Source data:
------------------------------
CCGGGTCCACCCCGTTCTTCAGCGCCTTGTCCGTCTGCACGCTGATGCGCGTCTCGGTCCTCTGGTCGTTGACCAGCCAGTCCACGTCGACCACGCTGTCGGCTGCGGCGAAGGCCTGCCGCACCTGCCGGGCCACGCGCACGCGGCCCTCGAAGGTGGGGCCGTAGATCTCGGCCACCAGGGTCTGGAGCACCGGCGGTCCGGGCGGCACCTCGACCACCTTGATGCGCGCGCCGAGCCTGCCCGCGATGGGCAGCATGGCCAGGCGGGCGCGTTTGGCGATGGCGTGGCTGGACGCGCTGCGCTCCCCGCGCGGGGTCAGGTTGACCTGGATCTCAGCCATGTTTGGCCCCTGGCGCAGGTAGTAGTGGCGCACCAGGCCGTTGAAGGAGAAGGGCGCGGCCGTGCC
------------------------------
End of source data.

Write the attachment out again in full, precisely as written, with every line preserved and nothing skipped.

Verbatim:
CCGGGTCCACCCCGTTCTTCAGCGCCTTGTCCGTCTGCACGCTGATGCGCGTCTCGGTCCTCTGGTCGTTGACCAGCCAGTCCACGTCGACCACGCTGTCGGCTGCGGCGAAGGCCTGCCGCACCTGCCGGGCCACGCGCACGCGGCCCTCGAAGGTGGGGCCGTAGATCTCGGCCACCAGGGTCTGGAGCACCGGCGGTCCGGGCGGCACCTCGACCACCTTGATGCGCGCGCCGAGCCTGCCCGCGATGGGCAGCATGGCCAGGCGGGCGCGTTTGGCGATGGCGTGGCTGGACGCGCTGCGCTCCCCGCGCGGGGTCAGGTTGACCTGGATCTCAGCCATGTTTGGCCCCTGGCGCAGGTAGTAGTGGCGCACCAGGCCGTTGAAGGAGAAGGGCGCGGCCGTGCC